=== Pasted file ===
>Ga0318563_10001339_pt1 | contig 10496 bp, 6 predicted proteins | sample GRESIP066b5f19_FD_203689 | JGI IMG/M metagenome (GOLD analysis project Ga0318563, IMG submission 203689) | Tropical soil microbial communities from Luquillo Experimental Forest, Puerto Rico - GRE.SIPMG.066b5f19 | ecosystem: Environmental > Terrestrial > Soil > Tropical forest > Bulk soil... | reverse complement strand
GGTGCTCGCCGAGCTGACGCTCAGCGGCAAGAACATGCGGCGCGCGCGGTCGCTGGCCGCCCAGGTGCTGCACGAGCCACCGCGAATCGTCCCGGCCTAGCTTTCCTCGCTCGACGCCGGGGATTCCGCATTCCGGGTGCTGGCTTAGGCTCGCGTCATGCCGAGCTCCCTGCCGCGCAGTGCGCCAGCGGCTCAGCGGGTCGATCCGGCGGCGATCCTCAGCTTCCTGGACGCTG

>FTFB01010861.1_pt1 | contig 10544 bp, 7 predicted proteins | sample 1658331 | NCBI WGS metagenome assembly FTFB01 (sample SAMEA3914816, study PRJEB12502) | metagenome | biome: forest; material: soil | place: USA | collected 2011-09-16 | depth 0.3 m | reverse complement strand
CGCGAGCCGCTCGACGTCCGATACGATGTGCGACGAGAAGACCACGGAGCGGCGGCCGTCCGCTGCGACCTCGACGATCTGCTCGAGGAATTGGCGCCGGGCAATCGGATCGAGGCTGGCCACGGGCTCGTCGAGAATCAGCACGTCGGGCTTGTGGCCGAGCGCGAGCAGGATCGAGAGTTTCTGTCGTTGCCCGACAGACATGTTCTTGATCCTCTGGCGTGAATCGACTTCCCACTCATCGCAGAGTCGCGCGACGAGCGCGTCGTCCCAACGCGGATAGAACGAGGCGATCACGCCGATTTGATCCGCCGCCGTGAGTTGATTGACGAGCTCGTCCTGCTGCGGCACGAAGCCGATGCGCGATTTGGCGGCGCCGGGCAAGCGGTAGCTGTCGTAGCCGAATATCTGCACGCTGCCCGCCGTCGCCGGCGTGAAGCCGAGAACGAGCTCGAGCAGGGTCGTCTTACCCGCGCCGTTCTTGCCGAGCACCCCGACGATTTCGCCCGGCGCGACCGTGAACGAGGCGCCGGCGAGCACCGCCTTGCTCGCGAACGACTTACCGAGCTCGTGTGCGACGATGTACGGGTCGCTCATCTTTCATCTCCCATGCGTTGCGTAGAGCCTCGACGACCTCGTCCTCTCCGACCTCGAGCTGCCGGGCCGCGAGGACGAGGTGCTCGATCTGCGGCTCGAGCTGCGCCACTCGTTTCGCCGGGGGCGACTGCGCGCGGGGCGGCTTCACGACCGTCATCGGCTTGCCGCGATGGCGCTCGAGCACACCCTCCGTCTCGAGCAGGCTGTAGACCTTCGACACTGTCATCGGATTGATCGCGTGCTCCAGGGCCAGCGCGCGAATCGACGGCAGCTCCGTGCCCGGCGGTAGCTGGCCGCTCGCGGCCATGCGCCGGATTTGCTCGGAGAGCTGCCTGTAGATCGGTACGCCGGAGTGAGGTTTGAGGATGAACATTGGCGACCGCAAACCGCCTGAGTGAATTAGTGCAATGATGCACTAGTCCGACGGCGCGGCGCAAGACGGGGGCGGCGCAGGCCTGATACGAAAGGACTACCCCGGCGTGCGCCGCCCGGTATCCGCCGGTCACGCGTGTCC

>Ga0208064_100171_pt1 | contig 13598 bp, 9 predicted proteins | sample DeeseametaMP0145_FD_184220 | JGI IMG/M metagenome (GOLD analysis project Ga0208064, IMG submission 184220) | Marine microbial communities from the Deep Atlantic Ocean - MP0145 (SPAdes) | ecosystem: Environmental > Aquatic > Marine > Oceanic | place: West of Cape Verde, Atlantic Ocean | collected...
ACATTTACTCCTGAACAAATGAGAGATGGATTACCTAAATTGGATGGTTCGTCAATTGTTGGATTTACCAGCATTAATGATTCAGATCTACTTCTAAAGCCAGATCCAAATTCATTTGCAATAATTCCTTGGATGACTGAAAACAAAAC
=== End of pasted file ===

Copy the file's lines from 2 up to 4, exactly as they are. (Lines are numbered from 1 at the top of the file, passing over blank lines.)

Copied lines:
GGTGCTCGCCGAGCTGACGCTCAGCGGCAAGAACATGCGGCGCGCGCGGTCGCTGGCCGCCCAGGTGCTGCACGAGCCACCGCGAATCGTCCCGGCCTAGCTTTCCTCGCTCGACGCCGGGGATTCCGCATTCCGGGTGCTGGCTTAGGCTCGCGTCATGCCGAGCTCCCTGCCGCGCAGTGCGCCAGCGGCTCAGCGGGTCGATCCGGCGGCGATCCTCAGCTTCCTGGACGCTG

>FTFB01010861.1_pt1 | contig 10544 bp, 7 predicted proteins | sample 1658331 | NCBI WGS metagenome assembly FTFB01 (sample SAMEA3914816, study PRJEB12502) | metagenome | biome: forest; material: soil | place: USA | collected 2011-09-16 | depth 0.3 m | reverse complement strand
CGCGAGCCGCTCGACGTCCGATACGATGTGCGACGAGAAGACCACGGAGCGGCGGCCGTCCGCTGCGACCTCGACGATCTGCTCGAGGAATTGGCGCCGGGCAATCGGATCGAGGCTGGCCACGGGCTCGTCGAGAATCAGCACGTCGGGCTTGTGGCCGAGCGCGAGCAGGATCGAGAGTTTCTGTCGTTGCCCGACAGACATGTTCTTGATCCTCTGGCGTGAATCGACTTCCCACTCATCGCAGAGTCGCGCGACGAGCGCGTCGTCCCAACGCGGATAGAACGAGGCGATCACGCCGATTTGATCCGCCGCCGTGAGTTGATTGACGAGCTCGTCCTGCTGCGGCACGAAGCCGATGCGCGATTTGGCGGCGCCGGGCAAGCGGTAGCTGTCGTAGCCGAATATCTGCACGCTGCCCGCCGTCGCCGGCGTGAAGCCGAGAACGAGCTCGAGCAGGGTCGTCTTACCCGCGCCGTTCTTGCCGAGCACCCCGACGATTTCGCCCGGCGCGACCGTGAACGAGGCGCCGGCGAGCACCGCCTTGCTCGCGAACGACTTACCGAGCTCGTGTGCGACGATGTACGGGTCGCTCATCTTTCATCTCCCATGCGTTGCGTAGAGCCTCGACGACCTCGTCCTCTCCGACCTCGAGCTGCCGGGCCGCGAGGACGAGGTGCTCGATCTGCGGCTCGAGCTGCGCCACTCGTTTCGCCGGGGGCGACTGCGCGCGGGGCGGCTTCACGACCGTCATCGGCTTGCCGCGATGGCGCTCGAGCACACCCTCCGTCTCGAGCAGGCTGTAGACCTTCGACACTGTCATCGGATTGATCGCGTGCTCCAGGGCCAGCGCGCGAATCGACGGCAGCTCCGTGCCCGGCGGTAGCTGGCCGCTCGCGGCCATGCGCCGGATTTGCTCGGAGAGCTGCCTGTAGATCGGTACGCCGGAGTGAGGTTTGAGGATGAACATTGGCGACCGCAAACCGCCTGAGTGAATTAGTGCAATGATGCACTAGTCCGACGGCGCGGCGCAAGACGGGGGCGGCGCAGGCCTGATACGAAAGGACTACCCCGGCGTGCGCCGCCCGGTATCCGCCGGTCACGCGTGTCC